Bruce Katz, Michael Saadine and Colin Higgins · April 1
As the COVID-19 crisis continues to wreak havoc on small businesses across the country, local and national actors have begun to realize the enormity of the economic challenge at hand. Shortly after a record high 3.3 million in weekly unemployment claims were announced, President Trump signed the CARES Act into law. The race to save our small businesses is on, and it promises to be a challenging one.
Bruce Katz and Ben Speggen · March 25
The impact of COVID-19 on small businesses and the places where they co-locate and concentrate — downtown, Main Streets, commercial corridors — has been immediate and devastating.
“Almost overnight, downtowns have eerily become lifeless movie sets — literally former shells of their former selves; the buildings are intact (unlike after a flood), but there is little or no business being transacted given the imperative of social distancing and the collapse of basic consumerism,” we contend in our new report, “Why Erie’s Downtown is a Proxy for the Nation: The Future of Main Street Businesses amidst the Covid-19 Crisis.” “If we can keep businesses alive, then the bounce back will be rapid and pronounced. If businesses collapse, then the recovery will be slow and painful.”
Bruce Katz, Ross Baird and Colin Higgins · March 18
The public health system in the United States, suffering from budget and staffing cuts precipitated by the Great Recession and current administration’s decisions, does not have the capacity to address the coronavirus crisis. We are equally concerned that our current suite of disaster relief and financing programs are unable to respond to the devastating blow dealt to America’s small businesses. Tuesday evening, Treasury Secretary Steve Mnuchin warned that, absent stimulus and intervention, unemployment in the U.S. could reach 20% in the near future.
Bruce Katz and Colin Higgins · March 5
It’s hard to avoid the topic of billionaires in Democratic politics these days. Senator Sanders has focused on the 400 wealthiest people who together control $2.9 trillion to justify his agenda of broadly expanding the welfare state. Senator Warren on the other hand, has proposed a wealth tax on households worth more than half-a-billion which would raise $3.25 trillion of federal revenue over the next decade. Vice President Biden, the frontrunner after Super Tuesday, shows less outright hostility to billionaires. Nonetheless, his proposal for raising revenue is similarly oriented to those of Warren and Sanders in focusing on taxing wealth rather than work (especially through capital gain tax increases and closing foreign tax havens).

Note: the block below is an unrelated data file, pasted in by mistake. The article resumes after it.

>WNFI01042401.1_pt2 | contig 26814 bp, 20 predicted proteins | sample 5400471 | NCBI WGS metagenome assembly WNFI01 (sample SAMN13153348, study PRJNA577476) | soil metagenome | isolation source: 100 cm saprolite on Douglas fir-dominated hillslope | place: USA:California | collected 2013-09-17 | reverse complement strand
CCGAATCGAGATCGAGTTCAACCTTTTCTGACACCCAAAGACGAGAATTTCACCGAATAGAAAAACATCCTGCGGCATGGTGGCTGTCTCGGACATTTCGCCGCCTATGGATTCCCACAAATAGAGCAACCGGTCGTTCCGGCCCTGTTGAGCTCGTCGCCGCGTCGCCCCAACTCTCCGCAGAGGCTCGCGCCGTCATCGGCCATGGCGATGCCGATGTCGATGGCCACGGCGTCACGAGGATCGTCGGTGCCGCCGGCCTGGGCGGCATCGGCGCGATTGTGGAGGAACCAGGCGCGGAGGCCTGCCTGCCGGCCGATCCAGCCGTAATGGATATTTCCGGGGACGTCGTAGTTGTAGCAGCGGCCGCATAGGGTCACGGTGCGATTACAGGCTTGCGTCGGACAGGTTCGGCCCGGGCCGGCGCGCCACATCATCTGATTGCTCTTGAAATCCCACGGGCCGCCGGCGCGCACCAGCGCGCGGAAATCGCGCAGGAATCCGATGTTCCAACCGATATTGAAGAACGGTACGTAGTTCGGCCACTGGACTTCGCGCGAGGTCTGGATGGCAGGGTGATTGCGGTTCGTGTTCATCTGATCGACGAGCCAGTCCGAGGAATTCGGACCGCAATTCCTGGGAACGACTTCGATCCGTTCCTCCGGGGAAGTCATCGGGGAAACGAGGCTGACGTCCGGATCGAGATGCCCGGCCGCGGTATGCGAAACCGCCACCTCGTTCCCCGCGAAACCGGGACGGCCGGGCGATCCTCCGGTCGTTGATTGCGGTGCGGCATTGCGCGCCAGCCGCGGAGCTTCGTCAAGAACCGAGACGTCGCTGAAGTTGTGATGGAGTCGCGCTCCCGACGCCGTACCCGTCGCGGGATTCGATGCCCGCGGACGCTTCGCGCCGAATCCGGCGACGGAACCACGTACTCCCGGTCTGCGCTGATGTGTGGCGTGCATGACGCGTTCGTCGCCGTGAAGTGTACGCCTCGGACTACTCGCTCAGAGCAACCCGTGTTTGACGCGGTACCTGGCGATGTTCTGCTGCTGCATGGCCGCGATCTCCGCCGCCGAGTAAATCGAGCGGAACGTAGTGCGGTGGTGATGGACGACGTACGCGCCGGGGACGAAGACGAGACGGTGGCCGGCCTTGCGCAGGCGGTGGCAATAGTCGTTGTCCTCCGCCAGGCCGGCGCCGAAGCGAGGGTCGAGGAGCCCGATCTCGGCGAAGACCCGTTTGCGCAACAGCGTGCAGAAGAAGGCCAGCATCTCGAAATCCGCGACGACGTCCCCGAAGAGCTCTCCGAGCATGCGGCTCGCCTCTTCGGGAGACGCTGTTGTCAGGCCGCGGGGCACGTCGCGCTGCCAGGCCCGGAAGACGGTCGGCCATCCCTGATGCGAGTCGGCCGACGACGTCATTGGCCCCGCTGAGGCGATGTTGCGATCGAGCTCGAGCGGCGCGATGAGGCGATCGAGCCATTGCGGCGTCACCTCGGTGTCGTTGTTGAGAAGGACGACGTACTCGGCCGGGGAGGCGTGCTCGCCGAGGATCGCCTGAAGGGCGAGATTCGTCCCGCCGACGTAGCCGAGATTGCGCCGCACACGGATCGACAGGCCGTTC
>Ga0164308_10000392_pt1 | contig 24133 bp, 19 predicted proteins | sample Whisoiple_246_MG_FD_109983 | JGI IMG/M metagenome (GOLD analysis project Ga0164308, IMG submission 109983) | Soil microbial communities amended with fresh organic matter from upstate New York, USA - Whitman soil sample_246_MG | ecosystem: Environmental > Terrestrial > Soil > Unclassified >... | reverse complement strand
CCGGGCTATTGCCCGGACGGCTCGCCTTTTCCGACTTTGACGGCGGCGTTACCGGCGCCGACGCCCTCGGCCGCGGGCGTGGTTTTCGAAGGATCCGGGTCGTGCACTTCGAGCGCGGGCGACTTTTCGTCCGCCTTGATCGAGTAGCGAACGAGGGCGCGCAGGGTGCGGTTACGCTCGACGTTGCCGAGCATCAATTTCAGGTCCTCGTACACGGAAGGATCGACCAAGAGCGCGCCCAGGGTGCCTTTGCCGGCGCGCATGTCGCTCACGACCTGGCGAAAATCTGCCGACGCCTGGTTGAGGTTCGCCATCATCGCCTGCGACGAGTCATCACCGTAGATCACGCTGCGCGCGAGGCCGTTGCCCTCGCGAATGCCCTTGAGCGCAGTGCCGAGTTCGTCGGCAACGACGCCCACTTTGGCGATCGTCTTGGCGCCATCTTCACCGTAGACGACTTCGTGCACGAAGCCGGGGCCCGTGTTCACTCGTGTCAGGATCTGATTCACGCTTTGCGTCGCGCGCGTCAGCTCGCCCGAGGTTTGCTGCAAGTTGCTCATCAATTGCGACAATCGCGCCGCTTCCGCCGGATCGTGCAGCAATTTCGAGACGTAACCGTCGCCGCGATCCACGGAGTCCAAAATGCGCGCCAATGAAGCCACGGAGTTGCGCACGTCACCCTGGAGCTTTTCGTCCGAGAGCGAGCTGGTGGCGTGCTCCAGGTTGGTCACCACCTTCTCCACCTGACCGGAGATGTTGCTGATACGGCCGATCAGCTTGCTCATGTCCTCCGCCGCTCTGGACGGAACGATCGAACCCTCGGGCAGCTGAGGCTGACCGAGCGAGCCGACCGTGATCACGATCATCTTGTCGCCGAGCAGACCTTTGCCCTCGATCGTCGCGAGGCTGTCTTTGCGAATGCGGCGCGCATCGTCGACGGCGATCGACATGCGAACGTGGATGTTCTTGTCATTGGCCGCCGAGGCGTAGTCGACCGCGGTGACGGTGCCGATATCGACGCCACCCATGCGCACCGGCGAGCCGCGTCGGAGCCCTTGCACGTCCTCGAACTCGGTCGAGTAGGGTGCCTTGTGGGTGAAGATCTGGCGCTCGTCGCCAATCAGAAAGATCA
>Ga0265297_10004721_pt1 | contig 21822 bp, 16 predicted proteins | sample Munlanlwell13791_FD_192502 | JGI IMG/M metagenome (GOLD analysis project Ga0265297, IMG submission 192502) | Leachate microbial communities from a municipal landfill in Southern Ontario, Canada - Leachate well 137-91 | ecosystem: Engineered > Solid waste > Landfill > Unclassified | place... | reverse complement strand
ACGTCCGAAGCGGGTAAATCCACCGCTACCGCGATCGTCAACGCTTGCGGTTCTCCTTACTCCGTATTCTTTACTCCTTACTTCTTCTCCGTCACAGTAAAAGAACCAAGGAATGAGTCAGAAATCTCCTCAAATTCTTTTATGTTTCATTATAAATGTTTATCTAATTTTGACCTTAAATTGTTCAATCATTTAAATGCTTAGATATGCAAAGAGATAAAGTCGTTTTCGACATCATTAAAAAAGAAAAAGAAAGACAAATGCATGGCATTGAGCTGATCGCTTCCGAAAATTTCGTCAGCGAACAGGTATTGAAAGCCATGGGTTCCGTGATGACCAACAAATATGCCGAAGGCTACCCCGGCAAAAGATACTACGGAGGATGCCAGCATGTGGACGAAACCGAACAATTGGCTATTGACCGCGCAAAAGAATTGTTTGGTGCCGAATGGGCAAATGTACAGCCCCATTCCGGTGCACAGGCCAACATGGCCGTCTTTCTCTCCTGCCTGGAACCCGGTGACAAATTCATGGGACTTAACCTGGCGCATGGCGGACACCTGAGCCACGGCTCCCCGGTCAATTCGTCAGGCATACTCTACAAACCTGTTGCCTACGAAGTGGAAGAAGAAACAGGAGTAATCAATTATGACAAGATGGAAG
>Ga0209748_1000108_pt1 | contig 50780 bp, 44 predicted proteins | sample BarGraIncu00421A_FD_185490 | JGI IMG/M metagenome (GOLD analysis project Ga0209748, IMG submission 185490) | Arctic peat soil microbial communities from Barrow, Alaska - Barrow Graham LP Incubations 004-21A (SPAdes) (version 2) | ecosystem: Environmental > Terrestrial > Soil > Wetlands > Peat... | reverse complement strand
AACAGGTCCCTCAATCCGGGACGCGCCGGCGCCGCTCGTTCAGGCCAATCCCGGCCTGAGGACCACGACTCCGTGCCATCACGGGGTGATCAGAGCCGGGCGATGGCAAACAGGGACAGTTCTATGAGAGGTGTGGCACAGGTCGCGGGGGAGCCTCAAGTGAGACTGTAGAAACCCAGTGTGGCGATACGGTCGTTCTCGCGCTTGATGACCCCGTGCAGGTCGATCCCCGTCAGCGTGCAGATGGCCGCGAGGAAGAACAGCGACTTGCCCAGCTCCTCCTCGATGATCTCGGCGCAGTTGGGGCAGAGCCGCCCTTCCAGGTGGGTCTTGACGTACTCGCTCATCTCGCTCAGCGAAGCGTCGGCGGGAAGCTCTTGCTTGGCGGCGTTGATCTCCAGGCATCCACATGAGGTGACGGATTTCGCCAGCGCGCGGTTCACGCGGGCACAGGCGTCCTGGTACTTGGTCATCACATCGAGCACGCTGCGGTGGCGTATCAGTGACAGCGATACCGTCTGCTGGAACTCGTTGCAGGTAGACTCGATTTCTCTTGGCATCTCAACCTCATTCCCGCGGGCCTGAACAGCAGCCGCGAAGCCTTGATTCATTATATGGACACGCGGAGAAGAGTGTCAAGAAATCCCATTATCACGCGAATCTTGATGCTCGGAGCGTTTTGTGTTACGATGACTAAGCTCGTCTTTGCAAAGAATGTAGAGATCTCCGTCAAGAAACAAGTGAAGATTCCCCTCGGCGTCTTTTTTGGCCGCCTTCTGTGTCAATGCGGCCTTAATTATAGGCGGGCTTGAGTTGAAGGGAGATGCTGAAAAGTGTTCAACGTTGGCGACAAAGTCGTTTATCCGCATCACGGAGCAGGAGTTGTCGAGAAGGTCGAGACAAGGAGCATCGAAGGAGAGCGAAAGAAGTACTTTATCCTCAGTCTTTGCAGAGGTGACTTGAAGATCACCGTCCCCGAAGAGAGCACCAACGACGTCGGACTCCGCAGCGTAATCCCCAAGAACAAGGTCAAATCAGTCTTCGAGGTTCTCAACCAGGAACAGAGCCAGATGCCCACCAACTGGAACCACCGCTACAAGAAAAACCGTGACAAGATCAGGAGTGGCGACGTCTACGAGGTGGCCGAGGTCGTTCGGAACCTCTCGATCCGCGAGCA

Bruce Katz and Andrew Petrisin · February 20
In my first newsletter this year, The Year of Advancing Community Wealth, I wrote the following,
“…we need to codify the new governance features and innovative practices used by leading urban institutions and intermediaries so we can speed replication horizontally across cities.”
Bruce Katz · February 6
On Monday, Iowa gave a significant boost to the candidacy of Pete Buttigieg, the mayor of South Bend, Indiana. Although the results (incredibly) are not final, Mayor Pete defied recent expectations set by the national media, political pundits and a raft of polls. His performance has prompted me to re-publish an oped that appeared in the Financial Times on December 15, 2019. The opinion piece was my effort to explain how a little-known mayor of a small city could ascend so quickly in in the scrum that is Democratic Party politics.
Bruce Katz · January 23
In the early days of this year, we’ve both been heartened by the changing behavior of institutional investors towards climate: divesting from the bad and investing in the good.
Earlier this month, for example, New York City Mayor Bill DeBlasio and London Mayor Sadiq Kahn launched the latest version of their Divest/Invest campaign to persuade cities to move pension fund investments out of fossil fuel industries. A growing number of cities around the world — New York City, London, Auckland, Berlin, Copenhagen, Melbourne, Oslo and Stockholm — have signed on and C40 Cities, the international group now led by Los Angeles Mayor Eric Garcetti, has released a high quality toolkit to guide city actions.
Bruce Katz · January 9
A New Year is a time to plan, which is always a bit daunting for someone like me who likes to dabble, gets easily distracted and is always captured (if not obsessed) by the new and novel. But I did spend some time during the holiday break thinking about how to make 2020 The Year of Advancing Community Wealth, drawing upon the work that I have been doing with Ross Baird, Rick Jacobs, my colleagues at Drexel and a group of remarkable practitioners and organizations from around the country.
Bruce Katz · December 18
I am thrilled to co-author this newsletter with Megan Humes, a Senior Associate with the Centre for Public Impact (CPI), a nonprofit founded by Boston Consulting Group.
For the past several months, Megan and I (ably assisted by Dan Vogel at CPI and guided by Matt Bergheiser and Sarah Steltz at University City District) have conducted a City Case of the West Philadelphia Skills Initiative.
Bruce Katz · November 27
In October 2018 I visited Dayton for the first time as part of an Opportunity Zones effort I had undertaken in partnership with Accelerator for America. I did not know then that Mayor Nan Whaley and Shelley Dickstein, her indefatigable City Manager, had a surprise in store for me. They and their colleagues took me for a tour of the Dayton Arcade, an historical gem that was on the verge of rebirth and renewal.